Civil rights leader Timuel Black died Wednesday at the age of 102, according to a statement from the University of Chicago where he obtained a master’s degree in 1954.
“He marched with Martin Luther King Jr., campaigned for Chicago mayor Harold Washington, mentored a young Barack Obama and helped bring the Obama Presidential Center to the South Side,” the university said of the civil rights leader in a statement.
Black also helped end segregation in the Chicago Public Schools district through his work as an educator and administrator, the university said.
Black is survived by his daughter Ermetra and his wife Zenobia, the university said. He was preceded in death by his sons Timuel Kerrigan Black and Anthony Said Johnson, according to the university.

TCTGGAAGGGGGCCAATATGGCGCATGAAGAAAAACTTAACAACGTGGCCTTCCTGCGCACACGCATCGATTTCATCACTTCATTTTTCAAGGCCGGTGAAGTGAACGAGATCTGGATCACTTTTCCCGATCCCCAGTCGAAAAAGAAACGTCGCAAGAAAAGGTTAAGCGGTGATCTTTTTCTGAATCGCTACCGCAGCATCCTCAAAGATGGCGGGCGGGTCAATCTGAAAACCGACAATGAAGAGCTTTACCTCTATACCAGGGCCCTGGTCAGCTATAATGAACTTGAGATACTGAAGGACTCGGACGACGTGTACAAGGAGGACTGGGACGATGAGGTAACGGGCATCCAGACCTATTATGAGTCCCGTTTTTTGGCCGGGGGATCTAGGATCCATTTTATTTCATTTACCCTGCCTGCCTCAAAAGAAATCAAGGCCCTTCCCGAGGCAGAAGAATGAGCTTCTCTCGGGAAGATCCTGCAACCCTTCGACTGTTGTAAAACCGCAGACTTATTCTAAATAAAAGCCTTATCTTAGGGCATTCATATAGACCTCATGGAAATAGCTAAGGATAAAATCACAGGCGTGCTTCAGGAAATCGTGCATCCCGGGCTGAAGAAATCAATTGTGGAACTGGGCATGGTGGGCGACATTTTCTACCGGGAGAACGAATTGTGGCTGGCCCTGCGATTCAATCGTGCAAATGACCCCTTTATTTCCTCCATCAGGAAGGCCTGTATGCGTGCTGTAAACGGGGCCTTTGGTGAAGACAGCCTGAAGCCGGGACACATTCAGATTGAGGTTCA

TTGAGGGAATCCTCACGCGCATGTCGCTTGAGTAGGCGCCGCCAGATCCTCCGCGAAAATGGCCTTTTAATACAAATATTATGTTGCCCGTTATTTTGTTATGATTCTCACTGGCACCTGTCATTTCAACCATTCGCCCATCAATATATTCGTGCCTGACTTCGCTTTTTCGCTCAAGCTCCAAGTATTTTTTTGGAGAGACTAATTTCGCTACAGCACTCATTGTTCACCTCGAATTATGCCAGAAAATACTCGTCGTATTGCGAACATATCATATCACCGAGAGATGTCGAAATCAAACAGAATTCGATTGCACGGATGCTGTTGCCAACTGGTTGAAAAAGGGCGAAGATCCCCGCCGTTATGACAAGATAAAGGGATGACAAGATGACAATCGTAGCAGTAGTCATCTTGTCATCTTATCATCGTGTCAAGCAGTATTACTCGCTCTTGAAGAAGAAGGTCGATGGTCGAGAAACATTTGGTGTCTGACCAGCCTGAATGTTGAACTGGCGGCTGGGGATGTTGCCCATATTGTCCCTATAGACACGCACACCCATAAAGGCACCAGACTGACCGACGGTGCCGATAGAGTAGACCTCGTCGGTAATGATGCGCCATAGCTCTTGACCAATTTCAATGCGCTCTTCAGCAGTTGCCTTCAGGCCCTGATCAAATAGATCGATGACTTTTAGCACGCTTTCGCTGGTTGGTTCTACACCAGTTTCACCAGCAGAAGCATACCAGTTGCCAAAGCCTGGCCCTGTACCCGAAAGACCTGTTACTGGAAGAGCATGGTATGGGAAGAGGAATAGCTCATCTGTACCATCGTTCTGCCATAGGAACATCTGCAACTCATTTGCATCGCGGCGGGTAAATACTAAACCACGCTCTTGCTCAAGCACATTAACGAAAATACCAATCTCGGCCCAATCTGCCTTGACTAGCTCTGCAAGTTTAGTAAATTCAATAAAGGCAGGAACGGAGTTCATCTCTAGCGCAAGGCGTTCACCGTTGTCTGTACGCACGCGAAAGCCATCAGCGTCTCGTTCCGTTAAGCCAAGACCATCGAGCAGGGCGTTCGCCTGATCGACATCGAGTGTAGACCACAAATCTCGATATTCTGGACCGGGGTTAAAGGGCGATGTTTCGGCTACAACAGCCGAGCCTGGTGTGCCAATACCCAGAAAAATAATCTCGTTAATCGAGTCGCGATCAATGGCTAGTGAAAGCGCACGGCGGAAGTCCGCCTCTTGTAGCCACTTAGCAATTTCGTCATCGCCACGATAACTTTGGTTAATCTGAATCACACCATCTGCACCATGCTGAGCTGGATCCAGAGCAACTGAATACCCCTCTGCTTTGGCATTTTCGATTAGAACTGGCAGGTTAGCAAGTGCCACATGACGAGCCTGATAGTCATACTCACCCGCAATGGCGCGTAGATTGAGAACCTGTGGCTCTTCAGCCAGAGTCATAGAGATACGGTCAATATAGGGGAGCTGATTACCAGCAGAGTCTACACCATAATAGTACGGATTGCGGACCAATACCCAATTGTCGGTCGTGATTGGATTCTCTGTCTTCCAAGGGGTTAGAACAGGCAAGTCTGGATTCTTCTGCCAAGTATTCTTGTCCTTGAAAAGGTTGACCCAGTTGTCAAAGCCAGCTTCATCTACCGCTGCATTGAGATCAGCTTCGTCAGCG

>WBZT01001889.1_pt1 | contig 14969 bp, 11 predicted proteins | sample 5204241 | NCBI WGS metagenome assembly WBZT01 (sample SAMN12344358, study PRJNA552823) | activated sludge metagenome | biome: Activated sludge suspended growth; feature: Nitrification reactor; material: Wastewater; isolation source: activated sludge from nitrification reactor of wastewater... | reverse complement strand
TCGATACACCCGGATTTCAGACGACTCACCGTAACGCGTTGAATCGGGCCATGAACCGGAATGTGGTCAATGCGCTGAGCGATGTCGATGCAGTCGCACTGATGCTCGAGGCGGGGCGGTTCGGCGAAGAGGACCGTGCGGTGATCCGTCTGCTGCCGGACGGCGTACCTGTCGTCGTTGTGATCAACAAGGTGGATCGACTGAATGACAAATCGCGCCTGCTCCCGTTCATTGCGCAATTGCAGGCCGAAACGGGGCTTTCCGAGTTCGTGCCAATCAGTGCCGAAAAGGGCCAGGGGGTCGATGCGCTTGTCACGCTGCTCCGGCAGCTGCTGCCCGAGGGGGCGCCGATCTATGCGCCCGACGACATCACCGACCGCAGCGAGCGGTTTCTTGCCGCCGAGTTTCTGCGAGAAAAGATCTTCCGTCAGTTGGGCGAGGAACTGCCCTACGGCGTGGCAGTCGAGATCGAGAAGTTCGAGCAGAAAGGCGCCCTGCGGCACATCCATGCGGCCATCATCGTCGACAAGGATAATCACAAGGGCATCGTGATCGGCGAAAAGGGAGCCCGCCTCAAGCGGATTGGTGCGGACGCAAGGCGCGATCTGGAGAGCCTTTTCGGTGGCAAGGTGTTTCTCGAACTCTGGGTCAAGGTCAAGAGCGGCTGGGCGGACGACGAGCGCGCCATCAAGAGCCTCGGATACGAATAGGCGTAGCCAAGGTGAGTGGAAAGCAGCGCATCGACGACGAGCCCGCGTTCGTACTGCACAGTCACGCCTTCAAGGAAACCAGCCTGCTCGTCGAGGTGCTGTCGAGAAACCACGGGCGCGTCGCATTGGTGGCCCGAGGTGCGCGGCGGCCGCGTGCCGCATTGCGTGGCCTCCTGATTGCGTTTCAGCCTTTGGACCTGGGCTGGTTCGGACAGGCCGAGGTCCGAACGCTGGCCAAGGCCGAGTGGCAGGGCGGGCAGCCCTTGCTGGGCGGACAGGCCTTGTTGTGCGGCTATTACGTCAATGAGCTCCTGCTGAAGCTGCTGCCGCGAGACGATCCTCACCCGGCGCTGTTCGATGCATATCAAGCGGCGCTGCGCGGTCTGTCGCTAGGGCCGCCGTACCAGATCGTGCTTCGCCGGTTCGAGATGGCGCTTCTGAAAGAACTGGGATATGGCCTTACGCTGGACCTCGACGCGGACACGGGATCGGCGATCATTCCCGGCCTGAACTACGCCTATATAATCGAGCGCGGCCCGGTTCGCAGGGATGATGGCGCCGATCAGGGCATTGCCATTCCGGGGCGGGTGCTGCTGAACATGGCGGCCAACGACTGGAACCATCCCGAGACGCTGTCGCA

“I just can’t imagine life without him. He’s been so supportive and has been my protector, my confidante. I miss him already,” Zenobia Johnson-Black, Black’s wife, told the Chicago Sun-Times.
Former President Barack Obama remembered Black as an “icon.”
“Over his 102 years, Tim was many things: a veteran, historian, author, educator, civil rights leader, and humanitarian. Michelle and I send our thoughts to his family, and everyone who loved him,” Obama said in a post on Twitter.
Former Chicago Mayor Rahm Emanuel said Black “wrote history; he witnessed history; and he willed history into being through actions large and small.”
“May Chicago’s beloved son rest in peace,” he added.
Memorial service plans for Black are pending.
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